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They suck.  Typical "broothurl" death metal, with an Egypt gimmick thrown in.  Avoid.



This is about as stupid as calling the Norse theme of Hlidskjálf a gimmick.  Actually, it's even more retarded---Nile certainly do a hell of a lot more research (or are already more knowledgable about) the various mythologies of the Middle-East than Varg has ever been about Norse mythology, and they do it without inserting hackneyed unscholarly modern interpretations to suit their own point of view (ie, Varg's racial interpretations).

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I agree completely. I gave the first album a listen, and it reminds me of your typical NYDM band with the melodic sensibility of Demigod (on SoSE) and some harmonic minor/phrygian dom. "sprinkled" on as you put it. About 1 or 2 years ago, I obsessed over the last two albums of this band and for some reason didn't enjoy their previous works. However, I now find Nile's earlier albums to be much more interesting, although not as incredibly unique and/or innovative as Nile fanboys would have you believe.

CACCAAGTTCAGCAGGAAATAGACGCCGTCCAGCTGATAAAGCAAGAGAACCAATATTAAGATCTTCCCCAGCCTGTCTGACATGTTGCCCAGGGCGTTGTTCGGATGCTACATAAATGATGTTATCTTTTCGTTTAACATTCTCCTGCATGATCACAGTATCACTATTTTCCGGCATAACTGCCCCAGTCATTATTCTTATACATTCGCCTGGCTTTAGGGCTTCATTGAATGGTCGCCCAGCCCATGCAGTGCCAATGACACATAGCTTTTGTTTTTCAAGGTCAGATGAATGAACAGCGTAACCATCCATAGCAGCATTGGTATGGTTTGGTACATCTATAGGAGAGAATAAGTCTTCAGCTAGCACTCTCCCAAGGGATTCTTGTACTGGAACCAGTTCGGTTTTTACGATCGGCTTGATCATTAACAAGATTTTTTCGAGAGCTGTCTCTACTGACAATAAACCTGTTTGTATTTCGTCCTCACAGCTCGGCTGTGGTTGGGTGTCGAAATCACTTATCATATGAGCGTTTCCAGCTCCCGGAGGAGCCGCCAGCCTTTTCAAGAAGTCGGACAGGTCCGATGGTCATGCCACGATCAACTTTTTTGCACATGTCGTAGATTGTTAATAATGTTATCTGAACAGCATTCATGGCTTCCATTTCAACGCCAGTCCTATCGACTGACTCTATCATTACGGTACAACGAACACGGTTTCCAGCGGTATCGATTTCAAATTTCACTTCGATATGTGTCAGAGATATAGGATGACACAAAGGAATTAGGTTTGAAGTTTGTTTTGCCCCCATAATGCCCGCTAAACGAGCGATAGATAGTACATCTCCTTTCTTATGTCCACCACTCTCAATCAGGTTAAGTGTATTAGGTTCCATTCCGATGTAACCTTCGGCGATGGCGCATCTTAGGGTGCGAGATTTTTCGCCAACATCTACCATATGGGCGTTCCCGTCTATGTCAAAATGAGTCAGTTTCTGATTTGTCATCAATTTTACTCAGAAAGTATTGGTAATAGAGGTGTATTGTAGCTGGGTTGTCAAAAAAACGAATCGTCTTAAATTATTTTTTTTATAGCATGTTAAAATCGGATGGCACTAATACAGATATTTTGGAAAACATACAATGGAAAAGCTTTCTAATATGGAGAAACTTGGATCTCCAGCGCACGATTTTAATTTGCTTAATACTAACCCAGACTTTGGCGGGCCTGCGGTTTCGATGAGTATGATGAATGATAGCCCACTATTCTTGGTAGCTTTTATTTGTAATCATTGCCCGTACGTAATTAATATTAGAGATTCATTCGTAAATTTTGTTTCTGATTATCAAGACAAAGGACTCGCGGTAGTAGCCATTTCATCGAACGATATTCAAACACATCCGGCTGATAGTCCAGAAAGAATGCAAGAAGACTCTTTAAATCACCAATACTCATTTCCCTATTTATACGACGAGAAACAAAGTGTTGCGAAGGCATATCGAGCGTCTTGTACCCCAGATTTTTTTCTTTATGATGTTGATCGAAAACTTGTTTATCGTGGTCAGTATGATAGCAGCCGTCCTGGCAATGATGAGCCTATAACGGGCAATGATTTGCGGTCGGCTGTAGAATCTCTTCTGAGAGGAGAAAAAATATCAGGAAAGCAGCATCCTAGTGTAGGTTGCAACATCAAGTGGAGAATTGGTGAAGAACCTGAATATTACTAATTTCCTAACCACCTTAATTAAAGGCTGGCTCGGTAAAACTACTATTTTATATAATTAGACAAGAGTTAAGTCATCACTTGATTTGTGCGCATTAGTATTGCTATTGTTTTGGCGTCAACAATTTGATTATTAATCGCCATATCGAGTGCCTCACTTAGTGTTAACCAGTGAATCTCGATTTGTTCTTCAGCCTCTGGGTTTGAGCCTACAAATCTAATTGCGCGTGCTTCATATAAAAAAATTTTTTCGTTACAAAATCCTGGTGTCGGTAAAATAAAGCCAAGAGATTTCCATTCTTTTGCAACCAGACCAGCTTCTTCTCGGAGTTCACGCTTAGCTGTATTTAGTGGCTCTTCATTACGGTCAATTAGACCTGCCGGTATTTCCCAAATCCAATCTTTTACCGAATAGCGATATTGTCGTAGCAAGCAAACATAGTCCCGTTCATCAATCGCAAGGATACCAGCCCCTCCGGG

The band uses a hell of a lot more than a Phrygian scale and a Spanish scale; Hungarian Minor, Arabian Minor, Hungarian Major and the Byzantine all make numerous appearances, and the stuff that Karl writes in particular is heavily based in Arabic maqam theory (as well as Turkish makam theory).

To say that the Egyptian aspect of Nile's music is only skin deep is ignorant at best and disingenuous at the worst.  That being said, I am glad that Karl's next solo album appears to have a heavier basis in authentic Middle-Eastern folk and religious music as opposed to a more Westernized ambient-esque take on the scales of the region.  One only has to hear the song "A Most Effective Exorcism Against Azathoth and His emissaries" to see this; African witch-doctor and Voudon chanting, done by both Karl and his friend from the last album; very authentic percussion as well.

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Metal / Re: Electronic music
« on: May 25, 2007, 11:57:58 PM »
Are we including less obviously-electronic music like dark ambient in here too?  I've a good amount of recommendations if so.

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Metal / Re: Virtues of plagiarism in metal
« on: May 09, 2007, 01:22:23 AM »
Yes, all of them.  Look at the seating prices if you want any proof.